As larger tracts of land experience degradation, seed-based restoration (SBR) will be a primary tool to reestablish vegetation and ecosystem function. SBR has advanced in terms of technical and technological approaches, yet plant recruitment remains a major barrier in some systems, notably drylands. There is an unmet opportunity to test science-based approaches to seed mix design and application, based not only on diversity or local provenance, but on the unique recruitment strategies of species. We lay out a framework that uses a quantitative representation of species' recruitment niches to match them to targeted goals (e.g. drought or invasion resistance) and methods (e.g. precision tools and technologies) in SBR. We first describe how to quantify the recruitment niche with seed and seedling traits tied to observed recruitment responses to environmental factors. We then show how a quantified recruitment niche framework can serve as the foundation to address three major restoration challenges: (1) designing forward-looking seed mixes that increase resilience to future climate and disturbance, (2) accounting for natural recovery in SBR planning, and (3) applying precision seeding practices to maximize restoration success. Finally, we demonstrate these ideas with existing data and discuss key challenges to adoption in SBR practice. While the ideas in this framework are based in ecological theory, they will require substantial testing and refinement by scientists engaged in SBR efforts. If this framework is integrated into research agendas, we believe it has the potential to unify and advance diverse elements of seed-based restoration ecology and improve restoration outcomes.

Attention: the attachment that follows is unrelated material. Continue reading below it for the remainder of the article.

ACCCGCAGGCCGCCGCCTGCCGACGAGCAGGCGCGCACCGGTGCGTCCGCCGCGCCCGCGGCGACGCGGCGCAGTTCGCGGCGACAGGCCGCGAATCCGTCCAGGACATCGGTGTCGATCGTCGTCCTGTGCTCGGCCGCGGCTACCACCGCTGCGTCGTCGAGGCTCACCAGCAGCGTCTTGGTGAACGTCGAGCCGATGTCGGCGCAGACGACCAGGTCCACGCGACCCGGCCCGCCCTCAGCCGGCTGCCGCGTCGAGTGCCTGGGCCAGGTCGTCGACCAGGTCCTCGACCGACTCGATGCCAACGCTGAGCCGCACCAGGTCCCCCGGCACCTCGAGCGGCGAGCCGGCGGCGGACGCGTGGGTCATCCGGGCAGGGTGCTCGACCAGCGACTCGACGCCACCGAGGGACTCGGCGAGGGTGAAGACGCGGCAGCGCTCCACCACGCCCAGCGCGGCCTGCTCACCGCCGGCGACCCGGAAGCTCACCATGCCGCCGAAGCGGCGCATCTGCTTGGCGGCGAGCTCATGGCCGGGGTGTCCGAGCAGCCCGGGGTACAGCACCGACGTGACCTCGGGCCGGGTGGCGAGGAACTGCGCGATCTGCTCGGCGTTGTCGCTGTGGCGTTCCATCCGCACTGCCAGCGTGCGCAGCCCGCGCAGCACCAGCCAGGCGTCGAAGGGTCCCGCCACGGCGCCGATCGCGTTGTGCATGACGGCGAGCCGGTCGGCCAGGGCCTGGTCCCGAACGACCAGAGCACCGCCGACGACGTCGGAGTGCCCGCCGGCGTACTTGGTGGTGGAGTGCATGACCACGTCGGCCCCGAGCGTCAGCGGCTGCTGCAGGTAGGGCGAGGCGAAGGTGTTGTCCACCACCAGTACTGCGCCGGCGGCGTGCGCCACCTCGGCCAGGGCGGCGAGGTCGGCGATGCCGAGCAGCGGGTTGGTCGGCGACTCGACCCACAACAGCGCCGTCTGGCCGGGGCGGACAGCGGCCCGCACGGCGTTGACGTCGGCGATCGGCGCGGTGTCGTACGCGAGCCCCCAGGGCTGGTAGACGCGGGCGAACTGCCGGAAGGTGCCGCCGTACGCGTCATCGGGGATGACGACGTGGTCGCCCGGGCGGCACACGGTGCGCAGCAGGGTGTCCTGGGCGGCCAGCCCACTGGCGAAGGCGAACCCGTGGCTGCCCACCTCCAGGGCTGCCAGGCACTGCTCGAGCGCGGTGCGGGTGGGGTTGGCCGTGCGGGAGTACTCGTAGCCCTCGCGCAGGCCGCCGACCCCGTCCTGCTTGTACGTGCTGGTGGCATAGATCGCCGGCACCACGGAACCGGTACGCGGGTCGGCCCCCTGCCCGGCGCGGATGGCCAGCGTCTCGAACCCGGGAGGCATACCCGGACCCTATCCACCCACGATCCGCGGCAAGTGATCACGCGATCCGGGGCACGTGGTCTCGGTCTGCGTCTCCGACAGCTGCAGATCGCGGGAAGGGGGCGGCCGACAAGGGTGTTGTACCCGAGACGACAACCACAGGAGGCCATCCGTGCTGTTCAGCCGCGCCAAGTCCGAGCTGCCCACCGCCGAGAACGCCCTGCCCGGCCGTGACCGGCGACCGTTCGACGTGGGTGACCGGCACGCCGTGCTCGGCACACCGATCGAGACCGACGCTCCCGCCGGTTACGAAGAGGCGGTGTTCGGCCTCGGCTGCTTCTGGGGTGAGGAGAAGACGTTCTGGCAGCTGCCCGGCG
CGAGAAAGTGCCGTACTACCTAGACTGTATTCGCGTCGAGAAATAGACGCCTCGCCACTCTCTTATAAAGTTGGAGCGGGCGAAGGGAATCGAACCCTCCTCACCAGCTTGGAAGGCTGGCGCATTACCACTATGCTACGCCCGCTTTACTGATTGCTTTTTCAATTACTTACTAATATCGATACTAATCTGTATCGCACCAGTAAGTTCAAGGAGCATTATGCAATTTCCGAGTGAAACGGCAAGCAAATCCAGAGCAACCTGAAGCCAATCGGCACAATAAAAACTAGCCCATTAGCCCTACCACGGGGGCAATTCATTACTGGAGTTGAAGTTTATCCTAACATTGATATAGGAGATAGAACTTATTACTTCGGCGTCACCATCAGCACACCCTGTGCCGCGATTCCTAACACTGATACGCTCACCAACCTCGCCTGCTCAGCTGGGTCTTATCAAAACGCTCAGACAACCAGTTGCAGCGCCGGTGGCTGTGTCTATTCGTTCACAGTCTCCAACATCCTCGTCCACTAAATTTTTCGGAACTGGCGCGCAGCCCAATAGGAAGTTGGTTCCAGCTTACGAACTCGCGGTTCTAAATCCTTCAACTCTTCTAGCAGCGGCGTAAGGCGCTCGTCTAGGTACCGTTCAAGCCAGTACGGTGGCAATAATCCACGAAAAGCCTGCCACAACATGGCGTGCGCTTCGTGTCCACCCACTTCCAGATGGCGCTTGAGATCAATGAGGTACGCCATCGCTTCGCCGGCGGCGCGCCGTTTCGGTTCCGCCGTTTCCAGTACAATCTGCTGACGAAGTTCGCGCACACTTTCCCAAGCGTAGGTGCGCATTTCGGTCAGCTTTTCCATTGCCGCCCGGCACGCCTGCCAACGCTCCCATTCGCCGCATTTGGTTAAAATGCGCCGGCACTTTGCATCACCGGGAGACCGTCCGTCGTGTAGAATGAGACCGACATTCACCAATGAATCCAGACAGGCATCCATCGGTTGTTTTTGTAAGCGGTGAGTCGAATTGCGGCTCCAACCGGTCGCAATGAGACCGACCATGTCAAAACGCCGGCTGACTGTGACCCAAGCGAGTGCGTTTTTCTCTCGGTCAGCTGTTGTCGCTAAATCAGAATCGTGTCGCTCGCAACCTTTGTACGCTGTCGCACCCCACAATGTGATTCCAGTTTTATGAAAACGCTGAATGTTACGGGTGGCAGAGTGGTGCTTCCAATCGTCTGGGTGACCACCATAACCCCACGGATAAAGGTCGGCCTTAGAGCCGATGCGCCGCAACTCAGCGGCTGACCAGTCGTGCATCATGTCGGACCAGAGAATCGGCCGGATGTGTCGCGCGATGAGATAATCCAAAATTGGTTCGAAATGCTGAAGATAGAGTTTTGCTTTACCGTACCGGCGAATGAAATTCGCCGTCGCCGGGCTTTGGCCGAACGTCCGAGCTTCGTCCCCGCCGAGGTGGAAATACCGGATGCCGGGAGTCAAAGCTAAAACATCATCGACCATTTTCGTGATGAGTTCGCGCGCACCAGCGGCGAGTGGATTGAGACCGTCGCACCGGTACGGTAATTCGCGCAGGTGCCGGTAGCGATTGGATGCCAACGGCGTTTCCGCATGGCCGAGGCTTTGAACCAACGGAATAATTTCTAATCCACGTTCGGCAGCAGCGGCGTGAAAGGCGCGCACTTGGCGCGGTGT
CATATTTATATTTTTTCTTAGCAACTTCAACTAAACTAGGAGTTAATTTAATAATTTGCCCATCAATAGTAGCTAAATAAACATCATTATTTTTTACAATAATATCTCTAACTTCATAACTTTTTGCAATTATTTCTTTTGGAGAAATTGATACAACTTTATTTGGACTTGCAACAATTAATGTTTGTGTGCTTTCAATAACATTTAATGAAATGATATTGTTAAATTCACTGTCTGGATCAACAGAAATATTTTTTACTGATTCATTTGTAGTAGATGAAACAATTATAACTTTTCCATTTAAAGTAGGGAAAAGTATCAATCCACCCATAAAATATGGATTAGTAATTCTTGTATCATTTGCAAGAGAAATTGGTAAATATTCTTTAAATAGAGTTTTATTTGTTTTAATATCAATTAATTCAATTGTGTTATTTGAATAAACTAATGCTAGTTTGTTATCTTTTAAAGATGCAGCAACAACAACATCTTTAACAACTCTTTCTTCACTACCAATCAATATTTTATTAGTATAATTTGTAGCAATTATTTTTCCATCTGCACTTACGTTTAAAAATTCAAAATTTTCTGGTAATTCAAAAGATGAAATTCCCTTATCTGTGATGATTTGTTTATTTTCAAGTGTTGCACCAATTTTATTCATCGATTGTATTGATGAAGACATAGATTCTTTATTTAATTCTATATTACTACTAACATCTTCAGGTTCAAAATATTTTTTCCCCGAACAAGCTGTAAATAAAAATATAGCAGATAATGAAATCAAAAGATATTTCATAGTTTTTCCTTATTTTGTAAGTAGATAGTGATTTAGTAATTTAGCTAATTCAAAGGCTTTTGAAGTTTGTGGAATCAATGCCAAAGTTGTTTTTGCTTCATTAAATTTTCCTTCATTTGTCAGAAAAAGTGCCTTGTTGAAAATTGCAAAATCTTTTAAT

|Title||A recruitment niche framework for improving seed-based restoration|
|Authors||Julie E. Larson, A. C. Agneray, Chad S. Boyd, John B. Bradford, O. A. Kildisheva, Katharine N. Suding, Stella M. Copeland|
|Publication Subtype||Journal Article|
|Series Title||Restoration Ecology|
|Record Source||USGS Publications Warehouse|
|USGS Organization||Southwest Biological Science Center|